An Eckert Seamans associate prepared this overview.
In the case styled In re Saba Software, Inc. S’holder Litig., C.A. No. 10697-VCS (Del. Ch. Apr. 11, 2017), the Court of Chancery recently declined to allow board members to invoke the business judgment rule where the plaintiff plead facts to support that a stockholder merger vote was coerced and uninformed. The court further found that the plaintiff adequately plead allegations of bad faith and breach of the duty of loyalty in defendants’ failure to disclose material information to the stockholders before the vote.
Background: This action arose out of the acquisition of Saba Software, Inc. (“Saba”) through an all-cash merger by entities affiliated with Vector Capital Management L.P. (“Vector”). Saba’s stockholders were offered a far lower share price than the shares had previously been trading for due to recent disparaging allegations by the SEC. Due to SEC violations, stockholders would be forced to accept the low share price, or hold onto illiquid stock as a result of impending deregistration of the company’s shares. If the merger was approved, Saba board members stood to receive significant financial incentives. The plaintiff, a former Saba stockholder (“Plaintiff”), brought a fiduciary claim against Saba’s board of directors and an aiding and abetting claim against Vector defendants.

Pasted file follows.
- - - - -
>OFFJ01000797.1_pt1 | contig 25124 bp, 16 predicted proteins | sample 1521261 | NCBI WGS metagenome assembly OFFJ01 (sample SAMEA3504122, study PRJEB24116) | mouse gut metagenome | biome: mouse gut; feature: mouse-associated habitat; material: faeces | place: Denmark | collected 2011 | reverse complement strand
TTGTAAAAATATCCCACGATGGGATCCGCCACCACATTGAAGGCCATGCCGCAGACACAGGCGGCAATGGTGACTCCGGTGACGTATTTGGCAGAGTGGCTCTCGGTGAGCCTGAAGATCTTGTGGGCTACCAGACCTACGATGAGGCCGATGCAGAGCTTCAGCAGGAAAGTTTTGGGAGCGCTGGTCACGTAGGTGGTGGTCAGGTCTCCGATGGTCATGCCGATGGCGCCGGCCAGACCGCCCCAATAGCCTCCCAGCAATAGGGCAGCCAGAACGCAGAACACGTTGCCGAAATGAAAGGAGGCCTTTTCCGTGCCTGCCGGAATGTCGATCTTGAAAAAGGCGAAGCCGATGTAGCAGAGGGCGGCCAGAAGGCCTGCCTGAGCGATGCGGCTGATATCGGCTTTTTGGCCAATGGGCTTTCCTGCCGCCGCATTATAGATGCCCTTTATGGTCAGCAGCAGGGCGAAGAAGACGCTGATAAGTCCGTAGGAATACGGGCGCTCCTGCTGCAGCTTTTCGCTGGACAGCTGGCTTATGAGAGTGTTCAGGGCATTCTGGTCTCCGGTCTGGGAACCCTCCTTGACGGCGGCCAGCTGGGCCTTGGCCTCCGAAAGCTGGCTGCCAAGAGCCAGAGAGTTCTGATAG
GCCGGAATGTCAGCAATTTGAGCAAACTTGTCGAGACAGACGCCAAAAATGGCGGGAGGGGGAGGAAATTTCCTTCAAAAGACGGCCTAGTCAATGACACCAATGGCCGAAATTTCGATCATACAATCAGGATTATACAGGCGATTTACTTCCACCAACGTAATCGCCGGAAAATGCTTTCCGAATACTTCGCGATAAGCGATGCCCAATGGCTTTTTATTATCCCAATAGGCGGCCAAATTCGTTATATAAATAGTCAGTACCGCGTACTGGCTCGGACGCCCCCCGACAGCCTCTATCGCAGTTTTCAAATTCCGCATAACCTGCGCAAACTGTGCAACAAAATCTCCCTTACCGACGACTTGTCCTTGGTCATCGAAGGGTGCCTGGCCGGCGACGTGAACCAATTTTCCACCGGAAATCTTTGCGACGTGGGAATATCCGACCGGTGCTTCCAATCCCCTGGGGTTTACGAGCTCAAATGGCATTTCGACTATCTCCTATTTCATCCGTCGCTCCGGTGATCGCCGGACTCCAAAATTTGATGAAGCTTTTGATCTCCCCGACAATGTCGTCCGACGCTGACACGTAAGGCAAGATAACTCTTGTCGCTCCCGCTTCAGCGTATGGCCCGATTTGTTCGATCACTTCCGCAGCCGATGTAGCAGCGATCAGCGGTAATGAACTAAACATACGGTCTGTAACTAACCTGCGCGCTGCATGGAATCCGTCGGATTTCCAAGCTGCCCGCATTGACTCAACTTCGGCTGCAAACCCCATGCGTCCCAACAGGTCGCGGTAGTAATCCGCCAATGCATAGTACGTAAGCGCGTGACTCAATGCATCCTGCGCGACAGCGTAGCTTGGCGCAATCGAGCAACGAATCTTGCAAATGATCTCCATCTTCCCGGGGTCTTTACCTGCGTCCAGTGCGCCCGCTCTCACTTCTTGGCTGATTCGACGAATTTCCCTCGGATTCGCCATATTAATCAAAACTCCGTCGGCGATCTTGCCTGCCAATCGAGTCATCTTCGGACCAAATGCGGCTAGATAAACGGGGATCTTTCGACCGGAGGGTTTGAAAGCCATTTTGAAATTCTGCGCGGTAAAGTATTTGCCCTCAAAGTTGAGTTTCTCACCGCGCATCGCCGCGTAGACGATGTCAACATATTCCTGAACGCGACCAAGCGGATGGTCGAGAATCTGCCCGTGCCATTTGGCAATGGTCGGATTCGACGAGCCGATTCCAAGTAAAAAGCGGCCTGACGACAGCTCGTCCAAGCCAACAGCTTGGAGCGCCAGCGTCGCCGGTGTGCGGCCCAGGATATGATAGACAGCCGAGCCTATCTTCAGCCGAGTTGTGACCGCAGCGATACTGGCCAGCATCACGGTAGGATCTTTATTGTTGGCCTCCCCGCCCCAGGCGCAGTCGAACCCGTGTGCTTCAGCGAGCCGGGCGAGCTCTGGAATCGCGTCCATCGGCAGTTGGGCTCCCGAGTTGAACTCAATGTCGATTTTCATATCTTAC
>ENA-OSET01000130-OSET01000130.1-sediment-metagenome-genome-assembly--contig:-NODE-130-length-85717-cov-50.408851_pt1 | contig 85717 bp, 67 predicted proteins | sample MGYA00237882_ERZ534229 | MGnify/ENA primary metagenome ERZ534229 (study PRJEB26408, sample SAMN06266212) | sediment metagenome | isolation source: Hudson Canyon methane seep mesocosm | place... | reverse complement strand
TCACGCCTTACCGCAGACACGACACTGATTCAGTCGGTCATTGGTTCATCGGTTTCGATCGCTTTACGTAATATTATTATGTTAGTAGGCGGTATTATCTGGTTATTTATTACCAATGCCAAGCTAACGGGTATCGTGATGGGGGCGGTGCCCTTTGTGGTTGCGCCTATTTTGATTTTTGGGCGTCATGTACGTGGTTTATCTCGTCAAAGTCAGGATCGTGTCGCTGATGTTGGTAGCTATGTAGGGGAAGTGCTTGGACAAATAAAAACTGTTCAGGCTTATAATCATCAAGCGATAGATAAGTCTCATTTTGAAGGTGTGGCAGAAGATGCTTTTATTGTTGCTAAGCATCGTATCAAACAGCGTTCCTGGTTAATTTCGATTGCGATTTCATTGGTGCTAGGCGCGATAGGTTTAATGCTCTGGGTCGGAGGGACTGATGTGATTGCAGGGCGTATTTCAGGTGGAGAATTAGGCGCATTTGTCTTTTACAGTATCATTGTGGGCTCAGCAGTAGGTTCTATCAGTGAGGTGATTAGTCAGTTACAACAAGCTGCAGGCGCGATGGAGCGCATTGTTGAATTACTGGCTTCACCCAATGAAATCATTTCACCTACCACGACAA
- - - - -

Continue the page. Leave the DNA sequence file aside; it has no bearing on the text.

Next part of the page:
Defendants’ Contentions: The defendants moved to dismiss the complaint on the following grounds: (1) the merger was “cleansed” by a fully informed, uncoerced stockholder vote such that the business judgment rule applied; (2) Plaintiff’s derivative claims were extinguished by the merger; (3) direct claims were exculpated by DGCL § 102(b)(7); and (4) if the underlying claims failed, Vector could not be held liable for aiding and abetting.
Court’s Analysis: The court concluded that: (1) a cleansing vote did not occur; (2) Plaintiff’s claims were direct—not derivative—and therefore they survived the merger; (2) defendants were not exculpated by § 102(b)(7); and (4) Plaintiff failed to plead an aiding and abetting claim as a matter of law.
First, the court found that the Corwin doctrine—which allows for the presumption of the business judgment rule to apply when certain conditions are met, such as when a stockholder vote is fully informed and uncoerced—did not apply. Plaintiff was able to identify material deficiencies in the disclosure, including: (1) an explanation of the facts leading up to the merger, which was necessary to appreciate the consequences of merger in light of the SEC allegations, (2) information material to determining whether Saba could meet its financial projections as set forth in the disclosure, and (3) details concerning the effects of deregistration, which “caused a fundamental change to the nature and value of the stockholder’s equity stake in Saba.”
Notwithstanding this finding, the court also reiterated its “consistent position” that management was not required to disclose future financial projections that did not yet exist. Additionally, any minute omission that did not alter the “total mix” of the disclosure was not material, and therefore needed not be disclosed. The court cautioned that simply arguing that more information could have been disclosed is insufficient to establish that a vote was uninformed; the omissions must be material.